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Lethbridge Herald Newspaper Archives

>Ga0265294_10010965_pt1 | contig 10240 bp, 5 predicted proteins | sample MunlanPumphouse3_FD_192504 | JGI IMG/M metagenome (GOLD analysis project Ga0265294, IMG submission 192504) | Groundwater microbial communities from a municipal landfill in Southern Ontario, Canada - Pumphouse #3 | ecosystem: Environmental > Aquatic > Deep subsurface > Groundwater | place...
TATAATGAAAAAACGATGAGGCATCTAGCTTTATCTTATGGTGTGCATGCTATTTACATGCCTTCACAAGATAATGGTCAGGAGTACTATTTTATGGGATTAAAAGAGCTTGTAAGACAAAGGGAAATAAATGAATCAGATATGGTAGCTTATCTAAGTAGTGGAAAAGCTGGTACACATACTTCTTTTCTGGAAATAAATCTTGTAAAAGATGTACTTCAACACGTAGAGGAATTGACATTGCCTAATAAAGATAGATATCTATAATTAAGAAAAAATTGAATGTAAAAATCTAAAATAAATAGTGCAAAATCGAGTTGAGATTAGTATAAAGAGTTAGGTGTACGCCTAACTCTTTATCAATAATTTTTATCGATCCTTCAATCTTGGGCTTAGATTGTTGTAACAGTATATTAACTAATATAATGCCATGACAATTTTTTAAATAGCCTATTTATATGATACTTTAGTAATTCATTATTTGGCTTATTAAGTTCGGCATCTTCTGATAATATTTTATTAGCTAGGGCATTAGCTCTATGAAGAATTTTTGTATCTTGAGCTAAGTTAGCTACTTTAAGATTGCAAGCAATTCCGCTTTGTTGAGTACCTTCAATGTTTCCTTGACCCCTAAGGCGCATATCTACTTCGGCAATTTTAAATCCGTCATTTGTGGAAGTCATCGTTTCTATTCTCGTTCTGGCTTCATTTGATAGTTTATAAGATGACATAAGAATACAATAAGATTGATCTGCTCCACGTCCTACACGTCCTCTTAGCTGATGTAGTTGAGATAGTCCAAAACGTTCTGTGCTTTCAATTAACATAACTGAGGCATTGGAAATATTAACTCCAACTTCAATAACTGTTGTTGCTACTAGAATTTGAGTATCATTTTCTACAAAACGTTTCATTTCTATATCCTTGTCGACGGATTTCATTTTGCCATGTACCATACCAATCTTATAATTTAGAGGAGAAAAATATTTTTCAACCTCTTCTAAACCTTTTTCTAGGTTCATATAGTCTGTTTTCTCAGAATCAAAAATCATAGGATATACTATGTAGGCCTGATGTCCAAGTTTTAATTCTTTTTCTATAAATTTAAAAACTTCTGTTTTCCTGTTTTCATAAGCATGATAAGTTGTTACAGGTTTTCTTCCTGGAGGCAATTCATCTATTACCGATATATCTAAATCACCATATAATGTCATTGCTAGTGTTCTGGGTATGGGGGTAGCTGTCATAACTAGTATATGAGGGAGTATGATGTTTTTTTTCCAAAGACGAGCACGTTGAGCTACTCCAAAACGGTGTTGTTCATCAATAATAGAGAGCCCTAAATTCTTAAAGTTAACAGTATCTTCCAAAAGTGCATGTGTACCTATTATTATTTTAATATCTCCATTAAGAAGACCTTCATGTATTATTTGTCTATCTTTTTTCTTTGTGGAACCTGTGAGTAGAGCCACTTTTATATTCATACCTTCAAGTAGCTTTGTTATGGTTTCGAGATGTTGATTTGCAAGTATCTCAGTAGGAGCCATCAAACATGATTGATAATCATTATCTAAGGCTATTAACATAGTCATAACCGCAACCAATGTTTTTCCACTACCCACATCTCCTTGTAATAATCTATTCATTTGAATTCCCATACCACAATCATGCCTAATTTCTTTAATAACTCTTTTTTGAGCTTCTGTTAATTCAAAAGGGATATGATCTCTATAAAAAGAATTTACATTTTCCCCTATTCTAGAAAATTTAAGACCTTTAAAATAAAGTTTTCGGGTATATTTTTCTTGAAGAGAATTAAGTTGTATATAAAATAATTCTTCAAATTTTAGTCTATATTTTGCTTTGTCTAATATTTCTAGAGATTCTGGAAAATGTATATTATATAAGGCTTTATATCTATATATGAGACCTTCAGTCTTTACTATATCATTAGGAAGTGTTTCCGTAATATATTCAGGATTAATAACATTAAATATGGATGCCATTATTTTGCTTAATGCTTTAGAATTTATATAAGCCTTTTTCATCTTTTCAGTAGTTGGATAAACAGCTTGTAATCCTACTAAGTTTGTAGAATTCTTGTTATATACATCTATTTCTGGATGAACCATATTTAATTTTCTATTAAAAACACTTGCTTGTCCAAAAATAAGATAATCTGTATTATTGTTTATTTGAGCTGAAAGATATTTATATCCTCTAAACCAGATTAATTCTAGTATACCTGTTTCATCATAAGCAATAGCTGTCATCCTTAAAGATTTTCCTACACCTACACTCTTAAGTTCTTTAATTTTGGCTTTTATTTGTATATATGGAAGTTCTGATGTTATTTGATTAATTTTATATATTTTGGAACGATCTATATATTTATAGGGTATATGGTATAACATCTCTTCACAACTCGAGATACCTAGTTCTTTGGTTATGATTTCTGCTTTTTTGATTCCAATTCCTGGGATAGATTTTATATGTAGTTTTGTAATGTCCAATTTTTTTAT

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Lethbridge Herald, The (Newspaper) - August 7, 1971, Lethbridge, Alberta 16 THE LETHBRIDOE HERAID Saturday, Auguit 7, 1971 ff, PRIMITIVE POTTERY Gilbert McGreer, age seven, class screen earth from the river bottom to get >ke fine left, tries his hand at working with clay in Messenger's cloy required for moulding into pollery. primitive pottery class, while other participants in the Many attend pottery classes Primitive pottery Hie craft of using Lhe soil available to design object's is Hie subject of a series of classes being un- dertaken by Messenger. Messenger, a youlli informa- tion and direction centre, is en- deavoring to promote crafts end handicrafts in a scries of workshops, and has had two classes in primitive pottery this week, Those ivho atlerded Tues- day's class, stayed at the Mes- senger office on Thursday, and were involved in tie-dying, while first attenders went to the Indian Battle Park to work with the clay. Nex'. Tuesday, all pottery done in this week's classes will be fired at a "bring-your-own" wiener roast All those inter- ested are asked to meet at the Messenger offices at 6 p.m. Free training course to be financed by province Provincial pensioners pass many resolutions EDMONTON (CP1 A free would offer certificates to gi-ad-1 The live-in, vocational pro- gram will be housed in Lhe nurses' residence of the gov- ernment Misericordia Hospital. The first class of 25 is scheduled to start Oct. 1. Mrs. Wilson s a i d the course Woman postman nothing new course in Family Aid Training to be financed by the Pravin- c i a 1 Education Department was announced icday by Ethel Wilson, minister without port- folio. She told a news conference I there is a despe ate need for family aides, especially for families with retarded or handicapped members. The three month course uates. The basic emu-re, available to applicants 17 vearj and old- er and wiih a minimum Grarie 8 education, will give instruc- tion in cleaning, laundry, prep- Ten resolutions were passed, one withdrawn, and one defeat- ed as the Alberta Pensioners and Senior Citizens Oiganiza- lion held their annual conven- tion in the United Church hall, in Taber, Wednesday. Resolutions passed inchded: j hospilalization to all receiving provincial assistance was with- drawn. A total of 154 delegates reg- istered for the conference and elected the new executive for the comaiR yeai. They were. J. H a m p I e, Taber, presi- aration and serving of food, is designed primarily to meet care and use of home furnisli- and appliances, human behavior, hygiene and com- munications. the home need for qualified care, but conceivably many graduates would go into nurs- ing homes. POHT ALBERM, B.C. (CP1 There's the odd time when I just feel like throwing some- thing at says Bla- zeen Oreskovich. 'but [or the most part it's a good job, and I'm happy." Miss Oreskovich was the first woman in Canada to be- come a and along with five colleagues in this Vancouver Island community, has set a precedent for other Post offices throughout the country. S h e has been deliver- miles a day. and deliver up to 30 pounds of mail. They also get bitten by dogs two cr three limes a year A small can of dcg repellant dis- courages most hounds. While the jcb certain risks for it hr.s its com- pensations as Esther Bakken points cut. Despite the hazards cf long "Yes, it's a good says routes, the women are staying i1Irs- Bakken, who is a mother on the job. Four of them are j jjnc married and raising families. I 25 pounds in less than' They valk an average of 12 i without ing mail since December. 1C55. "The big cities back east Toronto, for example, make such a big thing out of getting their first says Port Alberni Postmaster Les Hammer. "We've had them for the past 5l.i years, for pete's sake." vnq u The homernaker BY ELIZABETH BARTMAN. DISTRICT HOME ECONOMIST Our households are bothered with flies at this time of the year. They are surely unwant- ed. Their wide range of food, their disgusting method of feed- ing whereby they are forced to wash a little of the previous meal on to the surface of the next meal and their dirty fefit make every fly an unwanted guest. It is not easy to account for the number of houseflies which manage to survive Al- berta's frosts. Although adult flies feed on garbage it is near- PUBLIC BINGO JACKPOT 16 GAMES LETHBRIDGE ELKS LODGE ROOM (Upstairs) EVERY THURS-8 p.m. ly always too acid to support life in their maggots. General- ly, housefly larvae can live of 'hese materials. If problems arise concerning insect control entomologists from the Univcr- o'nly in certain kinds of dung 1 sily or from the Provincial or as horses, pigs, poultry and j Federal Departments of Agri- human beings. Manure must be j culture should he consulted, damp and not too hot if fly larvae are to breed in it. Since houseflies avoid really dark; which dichlorovos is incorpor- places, even for egg laying, aled in such a nay it is re- give attention to the privy at leaser1 slowly over a period o( your cottage. See to it that no j about three months? light is allowed to enter the pit. The Food and Drug Director- Control of the housefly starts j atc at Ottawa has examined the with design and construction neaith aspcct Or these strips of houses and other buildings. ;s satisfied that thev do Avoid cracks and their forma-! not constitute a hazard to hum- lion whereby these and other an health when I'sed in the pests can enter. Adequate wire i recommended, screening for doors dows is another of No toasts i jto womens' liberation CALGARY (CP) There was no toast to women's liber- ation a', the Toastmasters In- ternational Convention Thurs- day as members voted against memteship for women. and win- the more important considerations. We have found stability and persistence of chlorinated hyd- rocarbons used within our en- vironment. Homcmakers should avoid, therefore, Lhe use of the following: DDT, chlordane, lin- dane, methoxychlor, dieldrin, aldrin, endrin, and heptachlor or preparations containing any Have you wondered about the i Delegates considered the mat- use of hanging plastic strips in j ter for the first time and 80 per cent were opposed to female members. The result was the same on a motion to let individual chap- ters decide if women could be admib'.ed. Past director, Howard Flani- gan said women will eventually be let in to the organization and local clubs now can petition the board of directors to allow integration. In some areas of the United States, such as at military' bases, the law requires women be admitted. The strips are used exten- sively in homes and in areas where food may be exposed. Therefore, they are main- tained under careful review. Appropriate action by F.D D. will be taken if there is any justification to recommend any cmtailment of their use in the future. that the organization ask that dent; Mrs. N'jra Golding, Cole- no income lax be levied on in- comes below the for sin- gle persons, and for mar- ried couples, poverty line; That persons balding prop- erty or assets over SIO.OCO not be allowed entrance to senior citizens r.umes and cottages: That income lax exemptions be raised to S2.000 for single persons, and for man-fed couples; That the government con- tinue effort to lower costs of necessary drugs, and medical aid. and further investigate llw costs involved; That ceilings be placed on rentals to be patterned after the Dominion rental ceiling during war years; And that the provincial and federal governments be ;.p- proacbed to set aside funds to build1 apartment lyps housing for senior citizens. Defeated was a resolution that school taxes be removed from all pensioners 65 vears-of- age and et "as they have educated two lois of children, and many three generations in their time." A resclution requesting free man, rice-president; Mrs. H. L. Cunningham, Lethbridge, secielary treasuier; and Mrs. B. Waldren, Lethbridge, assis- tant secretary. Featured speakers for the conference included H. A. (Bud) Olson, federal minister of agriculture; Gordon Taylor, provincial minister of lu'gh- ways and youth, in the absence of Ray Speaker, minister of health and social development. A. A. N'eddow. national trea- surer of the organization; J. C. Lindei-ycu. MLA for Letn- bridgc, in the absence of Doug Millar, MLA for Taber; and Mayor A. H. Avery, of Taber. Resolutions passed will be forwarded on to the national convrnlion, and to the ap- propriate levels of government. Learn Nairdressing MARVEL BEAUTY SCHOOL REDUCED RATES TERMS WRITE FOR FREE INFORMATION OVER METROPOLITAN STORE 326A Elh Ave. W., Calgary "Here's your brother in his Boy Scout uniform. Remember when he helped an old lady wet-back to cross the Rio CASH BINGO TONIGHT, SATURDAY 8 O'CLOCK HUNGARIAN OLD TIMERS HALL A SI00 Blackout Bingo played for till won every Saturday plus 2 7-Number Jackpot. JACKPOTS NOW AND 5 Cordj for or 25c each (Localcd Next